Wednesday, April 4, 2012

8 Oregon counties to divide $82K for wolf effects

AP | Posted: Tuesday, April 3, 2012 

Eight eastern Oregon counties are dividing more than $82,000 for wolf damage to livestock and prevention efforts, which is most of the $100,000 wolf compensation fund in the current state budget.
Wallowa, Union, Baker and Umatilla counties will get 86 percent of the money appropriated by the Legislature, Agriculture Department spokesman Bruce Pokarney said.

Wallowa is the only one of the eight counties to experience actual livestock deaths or injuries due to wolves, The East Oregonian ( reported.

It has been awarded more than $13,000 to compensate ranchers, as well as $25,000 for preventive measures such as attaching flags to fences to keep wolves away from livestock.

Eight ranchers in Wallowa County qualified for compensation, said County Commissioner Susan Roberts, a member of a local advisory committee responsible for setting compensation rates.
Roberts said Wallowa's compensation rates are based on the type of animal lost _ calf, steer or heifer _ and its market price in August. Ranchers also may be compensated for the loss of working dogs. One claimant was reimbursed for a pack mule. The Oregon Department of Fish and Wildlife must verify each loss, according to state law.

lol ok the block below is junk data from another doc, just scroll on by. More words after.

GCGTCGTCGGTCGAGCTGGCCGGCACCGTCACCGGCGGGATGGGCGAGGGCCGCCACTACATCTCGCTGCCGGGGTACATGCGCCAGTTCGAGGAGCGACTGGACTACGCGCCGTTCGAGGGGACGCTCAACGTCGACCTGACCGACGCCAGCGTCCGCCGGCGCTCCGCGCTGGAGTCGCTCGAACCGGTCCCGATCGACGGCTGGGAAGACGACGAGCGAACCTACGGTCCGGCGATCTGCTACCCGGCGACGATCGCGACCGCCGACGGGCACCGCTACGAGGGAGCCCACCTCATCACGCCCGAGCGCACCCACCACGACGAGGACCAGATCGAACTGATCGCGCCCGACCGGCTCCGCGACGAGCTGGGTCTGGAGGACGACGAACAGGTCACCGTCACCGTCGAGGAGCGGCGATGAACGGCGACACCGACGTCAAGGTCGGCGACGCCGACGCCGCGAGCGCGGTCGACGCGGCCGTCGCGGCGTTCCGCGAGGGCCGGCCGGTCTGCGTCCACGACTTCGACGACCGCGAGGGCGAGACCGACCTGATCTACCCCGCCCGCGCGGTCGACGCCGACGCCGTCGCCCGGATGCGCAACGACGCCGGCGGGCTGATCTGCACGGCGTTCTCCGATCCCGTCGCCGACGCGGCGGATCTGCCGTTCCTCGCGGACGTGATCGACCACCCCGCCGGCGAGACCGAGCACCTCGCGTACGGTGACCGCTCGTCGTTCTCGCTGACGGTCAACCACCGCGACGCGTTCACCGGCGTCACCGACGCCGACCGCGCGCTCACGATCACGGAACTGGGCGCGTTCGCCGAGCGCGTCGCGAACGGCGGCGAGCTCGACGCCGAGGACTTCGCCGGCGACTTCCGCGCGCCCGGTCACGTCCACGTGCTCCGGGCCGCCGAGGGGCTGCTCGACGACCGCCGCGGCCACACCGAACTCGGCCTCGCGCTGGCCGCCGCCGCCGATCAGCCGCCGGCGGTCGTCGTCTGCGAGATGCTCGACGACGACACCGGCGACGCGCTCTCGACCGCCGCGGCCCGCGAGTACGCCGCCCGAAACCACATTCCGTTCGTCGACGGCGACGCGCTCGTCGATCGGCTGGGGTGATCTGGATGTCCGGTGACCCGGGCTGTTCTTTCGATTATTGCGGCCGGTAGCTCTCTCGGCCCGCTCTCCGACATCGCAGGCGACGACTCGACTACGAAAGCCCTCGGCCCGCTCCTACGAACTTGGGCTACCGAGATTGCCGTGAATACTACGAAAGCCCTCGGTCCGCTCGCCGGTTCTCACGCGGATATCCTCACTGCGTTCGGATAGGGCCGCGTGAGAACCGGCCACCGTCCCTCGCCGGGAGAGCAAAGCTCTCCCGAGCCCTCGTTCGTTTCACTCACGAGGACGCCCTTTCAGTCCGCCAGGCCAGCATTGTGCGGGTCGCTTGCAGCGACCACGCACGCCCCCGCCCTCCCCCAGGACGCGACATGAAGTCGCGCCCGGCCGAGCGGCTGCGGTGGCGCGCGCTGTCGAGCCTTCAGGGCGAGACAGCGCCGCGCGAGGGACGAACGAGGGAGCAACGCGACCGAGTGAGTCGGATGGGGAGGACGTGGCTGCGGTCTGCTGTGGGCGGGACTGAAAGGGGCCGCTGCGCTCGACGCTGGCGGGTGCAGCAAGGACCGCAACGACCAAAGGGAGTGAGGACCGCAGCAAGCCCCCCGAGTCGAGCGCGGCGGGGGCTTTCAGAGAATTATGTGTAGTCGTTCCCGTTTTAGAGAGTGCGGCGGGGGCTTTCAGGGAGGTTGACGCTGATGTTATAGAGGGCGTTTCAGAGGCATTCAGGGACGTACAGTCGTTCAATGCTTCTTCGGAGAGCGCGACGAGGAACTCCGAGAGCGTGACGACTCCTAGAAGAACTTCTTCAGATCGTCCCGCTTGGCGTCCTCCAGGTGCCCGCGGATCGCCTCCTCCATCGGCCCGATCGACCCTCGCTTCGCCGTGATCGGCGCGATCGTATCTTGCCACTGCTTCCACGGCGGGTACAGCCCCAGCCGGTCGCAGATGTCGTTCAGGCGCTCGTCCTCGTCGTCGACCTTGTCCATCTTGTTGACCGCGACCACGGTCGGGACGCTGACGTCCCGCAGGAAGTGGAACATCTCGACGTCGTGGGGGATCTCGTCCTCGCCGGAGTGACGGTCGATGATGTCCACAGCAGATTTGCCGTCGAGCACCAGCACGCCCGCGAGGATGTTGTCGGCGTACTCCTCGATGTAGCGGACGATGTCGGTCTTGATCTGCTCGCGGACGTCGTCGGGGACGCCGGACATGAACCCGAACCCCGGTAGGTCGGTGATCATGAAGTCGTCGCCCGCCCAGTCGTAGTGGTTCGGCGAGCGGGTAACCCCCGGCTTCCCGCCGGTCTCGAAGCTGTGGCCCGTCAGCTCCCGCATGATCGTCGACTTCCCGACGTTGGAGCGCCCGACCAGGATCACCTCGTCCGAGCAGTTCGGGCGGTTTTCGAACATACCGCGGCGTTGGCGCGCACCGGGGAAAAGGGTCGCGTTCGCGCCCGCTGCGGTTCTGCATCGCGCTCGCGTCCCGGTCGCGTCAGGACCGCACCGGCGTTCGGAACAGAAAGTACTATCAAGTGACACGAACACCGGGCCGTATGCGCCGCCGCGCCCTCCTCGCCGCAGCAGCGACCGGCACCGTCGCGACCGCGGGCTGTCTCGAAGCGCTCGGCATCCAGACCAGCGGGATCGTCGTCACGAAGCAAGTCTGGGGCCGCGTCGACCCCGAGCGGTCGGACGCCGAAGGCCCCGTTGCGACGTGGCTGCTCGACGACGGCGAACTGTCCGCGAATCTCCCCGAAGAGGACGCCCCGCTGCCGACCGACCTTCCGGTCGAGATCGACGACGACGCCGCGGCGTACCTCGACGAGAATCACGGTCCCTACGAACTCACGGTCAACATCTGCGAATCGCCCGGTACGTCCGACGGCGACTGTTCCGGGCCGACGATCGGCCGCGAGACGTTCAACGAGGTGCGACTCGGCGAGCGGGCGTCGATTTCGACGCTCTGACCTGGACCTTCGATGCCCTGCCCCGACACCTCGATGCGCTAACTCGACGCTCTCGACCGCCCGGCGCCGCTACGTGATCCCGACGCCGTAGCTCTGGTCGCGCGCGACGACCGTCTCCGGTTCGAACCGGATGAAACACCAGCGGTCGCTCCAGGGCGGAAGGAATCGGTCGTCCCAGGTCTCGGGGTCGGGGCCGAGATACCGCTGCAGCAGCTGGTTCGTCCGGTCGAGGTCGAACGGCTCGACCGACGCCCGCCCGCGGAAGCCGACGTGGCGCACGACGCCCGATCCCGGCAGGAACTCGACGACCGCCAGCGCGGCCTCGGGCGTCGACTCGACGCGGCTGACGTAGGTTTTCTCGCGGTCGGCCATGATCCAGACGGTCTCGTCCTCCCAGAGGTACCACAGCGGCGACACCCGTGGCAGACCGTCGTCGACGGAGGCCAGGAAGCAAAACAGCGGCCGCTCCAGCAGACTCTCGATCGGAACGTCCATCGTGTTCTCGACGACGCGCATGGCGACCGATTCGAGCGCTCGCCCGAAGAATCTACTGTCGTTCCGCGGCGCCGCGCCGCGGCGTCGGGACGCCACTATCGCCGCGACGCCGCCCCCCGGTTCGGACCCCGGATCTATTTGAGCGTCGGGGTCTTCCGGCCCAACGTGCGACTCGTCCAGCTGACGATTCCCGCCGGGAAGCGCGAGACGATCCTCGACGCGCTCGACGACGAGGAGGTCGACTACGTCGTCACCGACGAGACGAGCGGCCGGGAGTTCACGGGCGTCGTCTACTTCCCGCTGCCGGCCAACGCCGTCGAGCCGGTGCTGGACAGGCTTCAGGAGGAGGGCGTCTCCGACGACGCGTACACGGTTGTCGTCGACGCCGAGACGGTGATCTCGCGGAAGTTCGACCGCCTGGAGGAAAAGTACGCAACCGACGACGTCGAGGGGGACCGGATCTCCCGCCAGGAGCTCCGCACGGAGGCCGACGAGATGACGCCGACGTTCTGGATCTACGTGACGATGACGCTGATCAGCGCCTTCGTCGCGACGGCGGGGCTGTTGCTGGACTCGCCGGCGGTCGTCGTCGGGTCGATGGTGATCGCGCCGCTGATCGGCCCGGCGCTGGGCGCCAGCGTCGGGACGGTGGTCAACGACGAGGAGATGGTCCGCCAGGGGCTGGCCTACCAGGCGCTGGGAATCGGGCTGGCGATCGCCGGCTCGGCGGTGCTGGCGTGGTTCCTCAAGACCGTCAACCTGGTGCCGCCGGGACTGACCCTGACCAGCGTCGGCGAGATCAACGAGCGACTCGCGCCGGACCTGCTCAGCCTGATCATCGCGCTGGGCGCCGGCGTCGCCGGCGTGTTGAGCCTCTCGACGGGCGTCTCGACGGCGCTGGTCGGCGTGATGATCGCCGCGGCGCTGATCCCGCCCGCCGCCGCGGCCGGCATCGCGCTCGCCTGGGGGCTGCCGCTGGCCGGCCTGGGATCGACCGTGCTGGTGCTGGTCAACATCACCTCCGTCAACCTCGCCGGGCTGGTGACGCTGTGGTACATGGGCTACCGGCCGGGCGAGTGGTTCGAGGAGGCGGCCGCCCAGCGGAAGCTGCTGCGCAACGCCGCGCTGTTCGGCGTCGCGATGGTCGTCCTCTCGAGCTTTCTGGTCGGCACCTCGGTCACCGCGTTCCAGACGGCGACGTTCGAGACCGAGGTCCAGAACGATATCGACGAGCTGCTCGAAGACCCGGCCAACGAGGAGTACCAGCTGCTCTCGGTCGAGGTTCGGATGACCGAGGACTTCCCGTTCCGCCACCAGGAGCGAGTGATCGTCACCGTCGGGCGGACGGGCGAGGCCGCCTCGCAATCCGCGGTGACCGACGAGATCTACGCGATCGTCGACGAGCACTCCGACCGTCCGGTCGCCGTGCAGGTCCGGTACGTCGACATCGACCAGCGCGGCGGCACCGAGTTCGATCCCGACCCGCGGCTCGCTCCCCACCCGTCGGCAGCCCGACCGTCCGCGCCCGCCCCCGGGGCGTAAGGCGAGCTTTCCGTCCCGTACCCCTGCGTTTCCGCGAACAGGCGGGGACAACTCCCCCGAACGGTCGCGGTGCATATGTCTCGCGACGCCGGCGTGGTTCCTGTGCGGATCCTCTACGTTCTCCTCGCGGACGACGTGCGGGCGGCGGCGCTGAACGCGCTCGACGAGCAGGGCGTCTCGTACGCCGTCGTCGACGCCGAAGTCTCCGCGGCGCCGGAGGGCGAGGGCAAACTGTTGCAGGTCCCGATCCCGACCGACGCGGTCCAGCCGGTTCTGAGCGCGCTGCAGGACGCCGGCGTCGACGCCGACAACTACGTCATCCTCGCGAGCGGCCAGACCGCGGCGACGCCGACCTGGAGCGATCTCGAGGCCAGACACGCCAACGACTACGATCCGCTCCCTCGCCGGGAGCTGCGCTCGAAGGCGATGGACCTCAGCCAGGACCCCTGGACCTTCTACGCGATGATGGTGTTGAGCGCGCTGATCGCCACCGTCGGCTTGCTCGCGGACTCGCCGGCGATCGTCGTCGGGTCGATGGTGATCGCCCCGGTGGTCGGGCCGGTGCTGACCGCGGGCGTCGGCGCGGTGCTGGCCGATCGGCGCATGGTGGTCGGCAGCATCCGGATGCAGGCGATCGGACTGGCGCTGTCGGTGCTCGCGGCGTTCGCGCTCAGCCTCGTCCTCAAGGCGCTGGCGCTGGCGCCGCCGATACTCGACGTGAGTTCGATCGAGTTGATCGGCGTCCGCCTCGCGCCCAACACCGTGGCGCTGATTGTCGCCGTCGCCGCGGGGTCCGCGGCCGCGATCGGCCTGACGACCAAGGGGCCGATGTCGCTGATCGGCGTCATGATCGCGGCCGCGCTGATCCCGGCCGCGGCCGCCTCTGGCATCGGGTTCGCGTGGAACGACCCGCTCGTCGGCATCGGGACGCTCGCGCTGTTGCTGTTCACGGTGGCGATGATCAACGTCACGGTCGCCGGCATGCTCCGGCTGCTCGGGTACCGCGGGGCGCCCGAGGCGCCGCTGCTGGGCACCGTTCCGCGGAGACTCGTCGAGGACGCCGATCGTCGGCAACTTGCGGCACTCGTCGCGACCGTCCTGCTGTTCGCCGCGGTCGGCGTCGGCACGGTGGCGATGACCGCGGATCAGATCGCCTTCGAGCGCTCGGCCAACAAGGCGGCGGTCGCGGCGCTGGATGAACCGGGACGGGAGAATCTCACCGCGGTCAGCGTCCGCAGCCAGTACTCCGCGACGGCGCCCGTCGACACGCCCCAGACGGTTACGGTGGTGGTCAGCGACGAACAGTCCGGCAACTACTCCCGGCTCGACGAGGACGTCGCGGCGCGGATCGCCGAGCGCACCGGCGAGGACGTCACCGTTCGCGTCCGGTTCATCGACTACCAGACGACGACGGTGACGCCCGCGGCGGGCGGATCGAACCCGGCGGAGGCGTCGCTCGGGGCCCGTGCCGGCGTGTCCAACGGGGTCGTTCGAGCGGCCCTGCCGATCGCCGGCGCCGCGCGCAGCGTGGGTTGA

Other counties receiving money include Malheur, Grant, Jefferson and Crook.

State biologists say Oregon has 28 known gray wolves in four packs. Wolves in Oregon are protected under state law in an area generally east of U.S. Route 395 and, under federal law, west of it.

Rob Klavins, spokesman for Oregon Wild, a wildlife conservation organization that supports wolf recovery, said that after initial reservations, the group is pleased the plan focuses on prevention.
"Wolves are not going to decimate the livestock industry, but they can have a significant impact on a number of small livestock producers,"?he said. Most ranchers are making efforts to avoid conflict with wolves, which qualifies them for compensation when losses occur. "Living with wildlife is not an onerous burden. It's a responsibility shared by all Oregonians and this (program)?is bearing this out,"?Klavins said.